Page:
The threat and resulting risk from cyberspace to our physical assets was thrown into sharp relief before Christmas when a cyber attack penetrated the network of a German steel mill, eventually affecting the operating systems of the blast furnaces, ensuring that they could not be properly shut down. The damage was heavy and the potential for loss of life was very high, as staff found they were unable to shut down the furnaces for some considerable time. How did this happen and could it really happen anywhere?

The attack on the steel mill was largely overshadowed in the media by the Sony breach – a breach that we are still hearing about. Sony’s ongoing security woes are always keenly observed by the media, however it is a shame more attention has not been paid to this important steel mill cyber attack. The steel mill attack highlights the need to strengthen security procedures around buildings and other physical systems to protect them from cyberspace attacks, those intent on doing damage or even those causing incidental or accidental damage.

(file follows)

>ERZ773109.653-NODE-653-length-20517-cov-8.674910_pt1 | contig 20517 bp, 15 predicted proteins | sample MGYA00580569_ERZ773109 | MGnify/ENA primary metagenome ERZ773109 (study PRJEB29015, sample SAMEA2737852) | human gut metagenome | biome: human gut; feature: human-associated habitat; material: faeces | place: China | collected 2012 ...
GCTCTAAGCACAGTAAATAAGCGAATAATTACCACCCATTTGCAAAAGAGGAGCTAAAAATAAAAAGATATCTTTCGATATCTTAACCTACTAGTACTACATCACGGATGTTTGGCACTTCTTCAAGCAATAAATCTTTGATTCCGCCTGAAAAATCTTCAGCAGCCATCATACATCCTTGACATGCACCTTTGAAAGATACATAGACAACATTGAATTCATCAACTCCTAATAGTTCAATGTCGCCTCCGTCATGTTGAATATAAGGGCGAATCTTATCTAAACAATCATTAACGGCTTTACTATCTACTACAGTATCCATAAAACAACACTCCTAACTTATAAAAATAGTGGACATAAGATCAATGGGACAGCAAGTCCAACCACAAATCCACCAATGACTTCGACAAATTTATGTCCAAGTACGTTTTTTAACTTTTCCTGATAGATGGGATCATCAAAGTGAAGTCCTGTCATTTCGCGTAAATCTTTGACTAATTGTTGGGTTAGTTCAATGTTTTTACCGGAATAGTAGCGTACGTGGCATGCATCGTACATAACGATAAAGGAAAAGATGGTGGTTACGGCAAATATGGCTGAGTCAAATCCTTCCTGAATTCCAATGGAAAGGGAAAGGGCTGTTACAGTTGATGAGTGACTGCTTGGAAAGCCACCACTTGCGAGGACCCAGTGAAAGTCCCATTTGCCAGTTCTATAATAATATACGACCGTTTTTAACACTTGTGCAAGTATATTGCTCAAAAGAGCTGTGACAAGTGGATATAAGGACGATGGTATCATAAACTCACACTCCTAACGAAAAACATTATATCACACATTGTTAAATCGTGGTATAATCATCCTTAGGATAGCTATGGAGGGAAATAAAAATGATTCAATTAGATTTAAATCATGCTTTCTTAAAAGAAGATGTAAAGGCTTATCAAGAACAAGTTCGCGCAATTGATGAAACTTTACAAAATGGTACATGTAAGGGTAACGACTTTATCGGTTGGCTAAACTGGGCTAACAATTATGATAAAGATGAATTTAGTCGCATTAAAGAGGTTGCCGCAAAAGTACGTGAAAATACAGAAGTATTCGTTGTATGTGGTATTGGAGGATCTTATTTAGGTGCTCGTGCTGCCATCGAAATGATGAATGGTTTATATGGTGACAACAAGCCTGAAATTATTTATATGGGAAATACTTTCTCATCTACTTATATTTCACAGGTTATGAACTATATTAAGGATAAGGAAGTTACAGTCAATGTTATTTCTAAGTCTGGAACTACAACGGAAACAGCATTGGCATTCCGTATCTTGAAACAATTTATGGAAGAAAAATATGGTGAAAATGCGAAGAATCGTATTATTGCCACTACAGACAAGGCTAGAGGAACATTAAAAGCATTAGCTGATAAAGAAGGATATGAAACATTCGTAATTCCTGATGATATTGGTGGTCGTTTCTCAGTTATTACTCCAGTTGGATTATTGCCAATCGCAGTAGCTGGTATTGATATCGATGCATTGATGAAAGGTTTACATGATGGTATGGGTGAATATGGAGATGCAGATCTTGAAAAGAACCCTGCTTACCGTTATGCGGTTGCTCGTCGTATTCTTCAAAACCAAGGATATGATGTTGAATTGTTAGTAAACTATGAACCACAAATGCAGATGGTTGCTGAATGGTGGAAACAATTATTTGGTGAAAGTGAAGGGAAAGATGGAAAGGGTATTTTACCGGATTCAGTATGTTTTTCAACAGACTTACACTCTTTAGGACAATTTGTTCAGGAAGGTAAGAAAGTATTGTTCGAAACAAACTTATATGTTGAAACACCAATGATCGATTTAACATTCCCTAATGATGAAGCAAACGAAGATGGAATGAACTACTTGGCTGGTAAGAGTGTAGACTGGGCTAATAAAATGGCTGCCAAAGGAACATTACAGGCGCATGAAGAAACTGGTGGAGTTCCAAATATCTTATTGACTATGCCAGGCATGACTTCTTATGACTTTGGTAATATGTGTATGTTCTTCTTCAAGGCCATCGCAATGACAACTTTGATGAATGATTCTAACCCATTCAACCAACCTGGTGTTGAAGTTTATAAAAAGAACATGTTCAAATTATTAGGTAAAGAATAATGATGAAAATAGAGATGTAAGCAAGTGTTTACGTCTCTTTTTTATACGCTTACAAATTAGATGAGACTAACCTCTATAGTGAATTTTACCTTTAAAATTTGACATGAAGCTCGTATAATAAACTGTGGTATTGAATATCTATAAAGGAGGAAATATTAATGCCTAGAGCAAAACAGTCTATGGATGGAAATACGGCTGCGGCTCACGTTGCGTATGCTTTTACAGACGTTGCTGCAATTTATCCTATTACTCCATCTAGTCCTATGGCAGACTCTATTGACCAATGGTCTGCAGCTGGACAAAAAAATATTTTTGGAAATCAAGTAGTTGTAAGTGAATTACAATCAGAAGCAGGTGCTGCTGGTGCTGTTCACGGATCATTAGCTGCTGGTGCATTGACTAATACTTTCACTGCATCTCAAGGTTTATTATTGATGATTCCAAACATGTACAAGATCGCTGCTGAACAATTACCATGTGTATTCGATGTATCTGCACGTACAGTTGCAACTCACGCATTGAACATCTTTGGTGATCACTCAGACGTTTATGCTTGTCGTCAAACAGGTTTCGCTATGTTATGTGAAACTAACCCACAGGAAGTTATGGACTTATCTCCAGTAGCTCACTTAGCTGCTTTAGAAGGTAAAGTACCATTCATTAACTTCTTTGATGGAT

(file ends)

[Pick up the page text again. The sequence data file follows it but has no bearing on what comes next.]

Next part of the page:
One of the key things about cyberspace is that it has its own geography. There is the ‘mainstream’ net and the ‘Deepnet’ or as it has become known more recently, Darknet. That is it. There is no further meaningful geography; accordingly, attacks can happen anywhere and the attacker may be thousands of miles away. The impact is the same and the potential for damage and chaos, likewise.

So who is responsible for assessing the threat and including it in risk assessments? If we don’t truly grasp the risk, how can we mitigate it?

Apr-Jun 2015 Issue

Advent IM Ltd